MIPS Assembly Language (CS 241 Dialect)

Version 20170517.0

Introduction

MIPS Assembly Language is a textual human-readable representation of MIPS Machine Language. Assembly language may be translated into machine language by hand, as in assignment 1, or using a program called an assembler, as in assignment 2. In assignments 3 and 4 you will write an assembler in Racket or C++.

MIPS Machine Language

A MIPS program consists of a sequence of 32-bit instruction words, whose meanings and encoding are described in the MIPS Reference Sheet. The location of the first word is defined to be 0; the location of the next word is 4; and so on. Traditionally, locations are given in hexadecimal notation. So, for example, the location of the 11th word would be 0x28 (the hexadecimal representation of 40).

The MIPS CPU can interpret only valid MIPS instruction words; however these words, being encoded in binary, are not easily manipulated by humans. For this reason we define an assembly language, which is easier for humans to understand and manipulate. There is a direct correspondence between assembly language statements and machine language instructions.

MIPS Assembly Language

A MIPS Assembly program is a Unix text file consisting of a number of lines. Each line has the general format
    labels instruction comment
Each of these components -- labels, instruction, and comment is optional; a particular line may have all three, any two, any one, or none at all.

Every line with an instruction specifies a corresponding machine language instruction word. Lines without an instruction are called null lines and do not specify an instruction word. That is, an assembly language program with n non-null lines specifies a machine language program with n words, in 1-1 ordered correspondence.

Labels

The labels component lists zero or more labels, each followed by a colon (:). A label is a string of alphanumeric characters, the first of which must be a letter of the alphabet. For example, fred123x is a valid label but 123fred is not.

A label appearing in the labels component is said to be defined; a particular label may be defined at most once in an assembly language program. Labels are case-sensitive; that is, fred and Fred are distinct labels.

The location of a line in an assembly language program is 4n, where n is the number of non-null lines preceding it. The first line therefore has location 0. If the first line is non-null, the second line has location 4. On the other hand, if the first line is null, the location of the second line is also 0. Note that the location of any non-null line is exactly the same as the location of the machine language word that it specifies. And all null lines immediately preceding it have the same location.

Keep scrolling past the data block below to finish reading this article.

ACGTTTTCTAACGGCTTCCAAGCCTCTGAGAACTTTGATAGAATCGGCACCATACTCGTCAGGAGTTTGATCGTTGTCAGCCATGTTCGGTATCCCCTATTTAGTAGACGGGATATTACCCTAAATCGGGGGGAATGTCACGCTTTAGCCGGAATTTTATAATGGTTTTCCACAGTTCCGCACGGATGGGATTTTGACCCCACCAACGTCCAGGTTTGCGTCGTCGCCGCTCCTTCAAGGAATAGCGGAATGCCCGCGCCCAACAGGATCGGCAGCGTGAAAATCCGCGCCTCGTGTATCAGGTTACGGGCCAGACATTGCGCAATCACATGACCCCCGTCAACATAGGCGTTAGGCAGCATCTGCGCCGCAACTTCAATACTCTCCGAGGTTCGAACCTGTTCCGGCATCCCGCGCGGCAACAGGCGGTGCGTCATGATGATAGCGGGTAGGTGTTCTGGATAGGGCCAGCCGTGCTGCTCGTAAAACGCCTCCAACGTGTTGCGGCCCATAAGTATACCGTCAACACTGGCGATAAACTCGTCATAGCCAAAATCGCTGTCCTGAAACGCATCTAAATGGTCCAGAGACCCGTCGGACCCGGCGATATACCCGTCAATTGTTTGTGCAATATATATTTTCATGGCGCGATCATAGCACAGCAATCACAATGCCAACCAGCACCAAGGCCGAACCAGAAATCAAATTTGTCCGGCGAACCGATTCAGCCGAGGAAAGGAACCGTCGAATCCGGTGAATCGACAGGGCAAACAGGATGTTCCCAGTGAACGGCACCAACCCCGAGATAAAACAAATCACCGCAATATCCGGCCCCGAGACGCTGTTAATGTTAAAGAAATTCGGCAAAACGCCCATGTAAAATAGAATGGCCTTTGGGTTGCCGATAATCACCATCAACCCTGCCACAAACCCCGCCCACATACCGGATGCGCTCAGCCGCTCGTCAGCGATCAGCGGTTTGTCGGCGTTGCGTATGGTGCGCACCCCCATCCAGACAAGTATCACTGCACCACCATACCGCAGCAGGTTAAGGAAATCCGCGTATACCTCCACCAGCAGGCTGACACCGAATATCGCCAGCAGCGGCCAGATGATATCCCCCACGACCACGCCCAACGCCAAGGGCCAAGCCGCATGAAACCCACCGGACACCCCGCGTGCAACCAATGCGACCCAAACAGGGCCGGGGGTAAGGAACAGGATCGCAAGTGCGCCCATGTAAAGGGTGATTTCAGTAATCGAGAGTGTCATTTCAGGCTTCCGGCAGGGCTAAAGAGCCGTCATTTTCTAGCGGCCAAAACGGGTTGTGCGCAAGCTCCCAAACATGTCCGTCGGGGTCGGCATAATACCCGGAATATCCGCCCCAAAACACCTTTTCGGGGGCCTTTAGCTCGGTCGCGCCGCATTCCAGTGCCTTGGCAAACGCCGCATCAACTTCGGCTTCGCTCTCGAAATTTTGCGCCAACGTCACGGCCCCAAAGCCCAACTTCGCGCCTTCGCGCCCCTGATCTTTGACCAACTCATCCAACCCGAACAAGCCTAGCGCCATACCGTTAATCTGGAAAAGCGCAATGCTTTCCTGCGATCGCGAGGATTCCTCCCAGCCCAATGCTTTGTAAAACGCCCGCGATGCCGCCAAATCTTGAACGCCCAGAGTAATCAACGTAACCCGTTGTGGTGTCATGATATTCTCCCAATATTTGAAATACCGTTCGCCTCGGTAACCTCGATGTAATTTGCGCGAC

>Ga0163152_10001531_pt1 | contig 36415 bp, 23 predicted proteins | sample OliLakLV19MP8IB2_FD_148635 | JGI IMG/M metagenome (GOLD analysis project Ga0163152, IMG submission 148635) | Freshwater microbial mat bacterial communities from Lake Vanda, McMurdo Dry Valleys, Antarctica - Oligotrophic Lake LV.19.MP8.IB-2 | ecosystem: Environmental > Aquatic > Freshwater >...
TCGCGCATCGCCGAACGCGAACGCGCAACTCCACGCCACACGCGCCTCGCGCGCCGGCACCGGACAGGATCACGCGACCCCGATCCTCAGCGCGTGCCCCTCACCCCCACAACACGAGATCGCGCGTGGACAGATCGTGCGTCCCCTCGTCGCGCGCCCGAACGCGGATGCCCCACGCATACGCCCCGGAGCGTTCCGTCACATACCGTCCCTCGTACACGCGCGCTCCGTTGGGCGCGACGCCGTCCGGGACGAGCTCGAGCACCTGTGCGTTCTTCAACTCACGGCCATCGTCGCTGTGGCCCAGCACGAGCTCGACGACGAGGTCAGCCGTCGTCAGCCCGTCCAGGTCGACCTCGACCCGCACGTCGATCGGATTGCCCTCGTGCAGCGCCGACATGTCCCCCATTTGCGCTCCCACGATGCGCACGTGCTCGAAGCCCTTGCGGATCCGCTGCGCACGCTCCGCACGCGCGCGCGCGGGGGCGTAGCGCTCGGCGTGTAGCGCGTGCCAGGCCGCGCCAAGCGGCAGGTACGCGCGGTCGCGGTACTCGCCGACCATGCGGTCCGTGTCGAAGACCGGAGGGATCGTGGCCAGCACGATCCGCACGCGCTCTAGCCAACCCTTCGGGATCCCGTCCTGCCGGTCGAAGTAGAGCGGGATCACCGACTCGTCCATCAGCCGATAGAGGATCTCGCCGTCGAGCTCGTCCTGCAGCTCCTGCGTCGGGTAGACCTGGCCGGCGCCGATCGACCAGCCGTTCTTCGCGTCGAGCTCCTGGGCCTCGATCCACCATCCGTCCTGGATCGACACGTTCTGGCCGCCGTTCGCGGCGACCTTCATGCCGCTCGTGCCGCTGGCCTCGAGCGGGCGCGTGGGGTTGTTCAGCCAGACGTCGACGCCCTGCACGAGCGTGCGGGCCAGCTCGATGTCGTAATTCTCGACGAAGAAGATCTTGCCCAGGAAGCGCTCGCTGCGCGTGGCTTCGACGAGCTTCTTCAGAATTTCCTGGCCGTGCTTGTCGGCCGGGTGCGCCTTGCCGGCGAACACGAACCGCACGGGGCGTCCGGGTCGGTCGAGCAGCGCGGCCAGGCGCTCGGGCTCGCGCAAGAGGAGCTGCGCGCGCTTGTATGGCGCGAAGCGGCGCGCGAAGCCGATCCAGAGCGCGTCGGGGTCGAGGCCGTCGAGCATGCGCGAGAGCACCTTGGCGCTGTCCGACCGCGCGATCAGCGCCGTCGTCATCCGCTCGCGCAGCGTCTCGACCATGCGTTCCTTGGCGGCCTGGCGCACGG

The value of a label is defined to be the location of the line on which it is defined.

Comments

A comment is any sequence of characters beginning with a semicolon (;) and ending with the end-of-line character that terminates the line. Comments have meaning only to the reader; they do not contribute to the specification of the equivalent machine language program.

Instructions

An instruction takes the form of an opcode followed by one or more operands. The opcode may be add, sub, mult, multu, div, divu, mfhi, mflo, lis, lw, sw, slt, sltu, beq, bne, jr, jalr, or the pseudo-opcode .word. The number, allowed formats, and meaning of operands depend on the opcode. Operands are, unless otherwise specified, separated by commas (,). An operand may be

Operand Format - add, sub, slt, sltu

These opcodes all take three register operands; for example
   add $1, $2, $3
The first operand is $d (the destination register) as specified in the MIPS Reference Sheet. The second and third operands are $s and $t respectively. So in the example above we have d=1, s=2, and t=3, and the 5-bit representations of these values are encoded in the corresponding machine instruction.

Operand Format - mult, multu, div, divu

These opcodes take two register operands corresponding to $s and $t. For example
   mult $4, $5
specifies that s=4 and t=5 are encoded in the instruction word. $d is not used and is encoded as 0 in the instruction word.

Operand Format - mfhi, mflo, lis

These opcodes have a single register operand, $d.

Operand Format - lw, sw

These opcodes have two register operands, $s and $t, and in addition an immediate operand, i. The general format is
   opcode $t, i($s)  
For example,
   lw $4, 400($7)
$s and $t are registers, and i may be an unsigned decimal integer, a negative decimal integer, or a hexadecimal number. i is encoded as a 16-bit two's complement integer. If specified in decimal, i must be in the range -32768 through 32767. If specified as hexadecimal i must not exceed 0xffff.

Operand Format - beq, bne

These operations take three operands: registers $s and $t, and an immediate operand i. i may be specified as an unsigned decimal integer, a negative decimal integer, a hexadecimal number, or a label. If i is a decimal or hexadecimal number, i is encoded as a 16-bit two's complement number; i must therefore be in the range -32768 through 32767 if i is decimal, and must not exceed 0xffff if i is hexadecimal.

If i is a label, the value (i-L-4)/4 is encoded where i is the value of the label and L is the location of the beq or bne instruction. (i-L-4)/4 must be in the range -32768 through 32767.

Opearand Format -- jr, jalr

These operations have one register operand, $s.

Operand Format .word

.word is not a true opcode as it does not necessarily encode a MIPS instruction at all. .word has one operand i which is a 32-bit signed or unsigned number. If i is a decimal number, it must be in the range -2^31 through 2^32-1 (that is, the union of the ranges for signed and unsigned 32-bit integers). If i is hexadecimal, it must not exceed 0xffffffff. If a label is used for i, its value is encoded as a 32-bit integer.